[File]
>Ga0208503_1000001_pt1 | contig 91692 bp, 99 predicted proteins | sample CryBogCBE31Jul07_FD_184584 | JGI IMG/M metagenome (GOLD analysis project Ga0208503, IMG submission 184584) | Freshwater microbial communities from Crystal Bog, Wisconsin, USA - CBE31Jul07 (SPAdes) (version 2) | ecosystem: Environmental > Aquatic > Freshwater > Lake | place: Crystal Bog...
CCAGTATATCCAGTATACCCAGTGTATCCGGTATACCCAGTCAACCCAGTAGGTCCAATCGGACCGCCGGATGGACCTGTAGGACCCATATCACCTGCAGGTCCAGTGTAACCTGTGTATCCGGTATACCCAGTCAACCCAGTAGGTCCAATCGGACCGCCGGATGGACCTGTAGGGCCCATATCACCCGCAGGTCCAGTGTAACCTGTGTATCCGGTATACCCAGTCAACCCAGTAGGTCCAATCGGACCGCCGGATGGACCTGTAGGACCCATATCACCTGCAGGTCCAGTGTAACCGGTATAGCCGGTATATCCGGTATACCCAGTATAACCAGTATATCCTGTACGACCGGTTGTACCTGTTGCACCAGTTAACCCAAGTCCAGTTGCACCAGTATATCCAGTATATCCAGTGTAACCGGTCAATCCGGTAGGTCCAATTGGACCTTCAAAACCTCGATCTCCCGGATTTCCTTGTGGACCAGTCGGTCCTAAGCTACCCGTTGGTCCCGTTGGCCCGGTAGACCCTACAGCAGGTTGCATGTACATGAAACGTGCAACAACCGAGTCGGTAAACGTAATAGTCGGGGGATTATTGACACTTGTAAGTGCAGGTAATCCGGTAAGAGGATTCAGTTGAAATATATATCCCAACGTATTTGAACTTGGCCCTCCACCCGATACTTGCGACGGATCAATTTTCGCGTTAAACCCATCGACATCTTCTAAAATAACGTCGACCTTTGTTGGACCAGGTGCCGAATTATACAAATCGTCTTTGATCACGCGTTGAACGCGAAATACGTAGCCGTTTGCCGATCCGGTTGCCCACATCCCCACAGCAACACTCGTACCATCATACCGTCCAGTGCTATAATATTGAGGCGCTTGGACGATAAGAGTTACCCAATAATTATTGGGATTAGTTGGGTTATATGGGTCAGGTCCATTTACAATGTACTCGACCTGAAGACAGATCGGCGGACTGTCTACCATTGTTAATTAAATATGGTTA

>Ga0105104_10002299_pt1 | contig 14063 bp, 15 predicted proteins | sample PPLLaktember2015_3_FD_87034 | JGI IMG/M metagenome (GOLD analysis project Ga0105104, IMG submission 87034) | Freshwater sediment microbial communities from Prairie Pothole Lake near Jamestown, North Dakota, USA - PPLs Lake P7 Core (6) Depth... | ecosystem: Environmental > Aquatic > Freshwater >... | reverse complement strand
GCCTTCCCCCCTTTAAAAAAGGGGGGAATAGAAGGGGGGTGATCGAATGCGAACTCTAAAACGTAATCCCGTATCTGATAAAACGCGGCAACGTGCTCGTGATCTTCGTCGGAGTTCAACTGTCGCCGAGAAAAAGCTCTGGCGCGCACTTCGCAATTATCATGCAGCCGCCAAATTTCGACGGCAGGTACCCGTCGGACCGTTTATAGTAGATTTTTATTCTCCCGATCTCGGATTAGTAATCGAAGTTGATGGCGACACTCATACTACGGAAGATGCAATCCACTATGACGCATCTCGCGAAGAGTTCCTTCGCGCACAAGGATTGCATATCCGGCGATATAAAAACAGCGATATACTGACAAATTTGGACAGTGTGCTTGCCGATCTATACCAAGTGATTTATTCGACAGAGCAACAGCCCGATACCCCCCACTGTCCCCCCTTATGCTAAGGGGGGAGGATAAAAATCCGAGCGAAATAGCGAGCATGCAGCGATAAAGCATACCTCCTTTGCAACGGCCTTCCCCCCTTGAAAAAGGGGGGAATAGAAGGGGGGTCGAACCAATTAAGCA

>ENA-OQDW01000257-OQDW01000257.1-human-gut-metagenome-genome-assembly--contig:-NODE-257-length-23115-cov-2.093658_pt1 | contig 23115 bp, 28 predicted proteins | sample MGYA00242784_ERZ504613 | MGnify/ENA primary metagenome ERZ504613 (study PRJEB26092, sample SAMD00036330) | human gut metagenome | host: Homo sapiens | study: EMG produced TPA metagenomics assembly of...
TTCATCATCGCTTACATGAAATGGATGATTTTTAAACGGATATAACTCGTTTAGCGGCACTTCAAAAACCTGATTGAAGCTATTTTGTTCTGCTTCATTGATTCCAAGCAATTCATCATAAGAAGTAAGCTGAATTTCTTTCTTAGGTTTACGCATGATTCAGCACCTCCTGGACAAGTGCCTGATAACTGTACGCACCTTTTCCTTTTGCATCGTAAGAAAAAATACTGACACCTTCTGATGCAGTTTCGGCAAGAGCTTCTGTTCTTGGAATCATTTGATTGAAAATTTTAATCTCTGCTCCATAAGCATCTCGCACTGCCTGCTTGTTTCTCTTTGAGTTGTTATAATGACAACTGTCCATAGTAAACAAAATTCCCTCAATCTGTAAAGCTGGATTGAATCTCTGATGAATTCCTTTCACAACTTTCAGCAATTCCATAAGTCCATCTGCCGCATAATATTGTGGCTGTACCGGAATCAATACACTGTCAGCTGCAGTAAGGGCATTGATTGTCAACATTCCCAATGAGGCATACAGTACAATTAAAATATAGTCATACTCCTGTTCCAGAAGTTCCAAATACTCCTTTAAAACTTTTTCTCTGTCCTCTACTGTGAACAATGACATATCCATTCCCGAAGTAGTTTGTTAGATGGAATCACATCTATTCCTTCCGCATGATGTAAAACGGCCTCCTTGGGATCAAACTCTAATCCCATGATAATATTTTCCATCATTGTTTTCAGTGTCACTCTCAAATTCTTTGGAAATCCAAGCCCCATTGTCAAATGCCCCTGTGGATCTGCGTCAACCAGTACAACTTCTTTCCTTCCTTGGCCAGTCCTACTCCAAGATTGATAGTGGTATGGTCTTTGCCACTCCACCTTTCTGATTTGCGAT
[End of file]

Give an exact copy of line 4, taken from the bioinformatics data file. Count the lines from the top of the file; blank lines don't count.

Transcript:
GCCTTCCCCCCTTTAAAAAAGGGGGGAATAGAAGGGGGGTGATCGAATGCGAACTCTAAAACGTAATCCCGTATCTGATAAAACGCGGCAACGTGCTCGTGATCTTCGTCGGAGTTCAACTGTCGCCGAGAAAAAGCTCTGGCGCGCACTTCGCAATTATCATGCAGCCGCCAAATTTCGACGGCAGGTACCCGTCGGACCGTTTATAGTAGATTTTTATTCTCCCGATCTCGGATTAGTAATCGAAGTTGATGGCGACACTCATACTACGGAAGATGCAATCCACTATGACGCATCTCGCGAAGAGTTCCTTCGCGCACAAGGATTGCATATCCGGCGATATAAAAACAGCGATATACTGACAAATTTGGACAGTGTGCTTGCCGATCTATACCAAGTGATTTATTCGACAGAGCAACAGCCCGATACCCCCCACTGTCCCCCCTTATGCTAAGGGGGGAGGATAAAAATCCGAGCGAAATAGCGAGCATGCAGCGATAAAGCATACCTCCTTTGCAACGGCCTTCCCCCCTTGAAAAAGGGGGGAATAGAAGGGGGGTCGAACCAATTAAGCA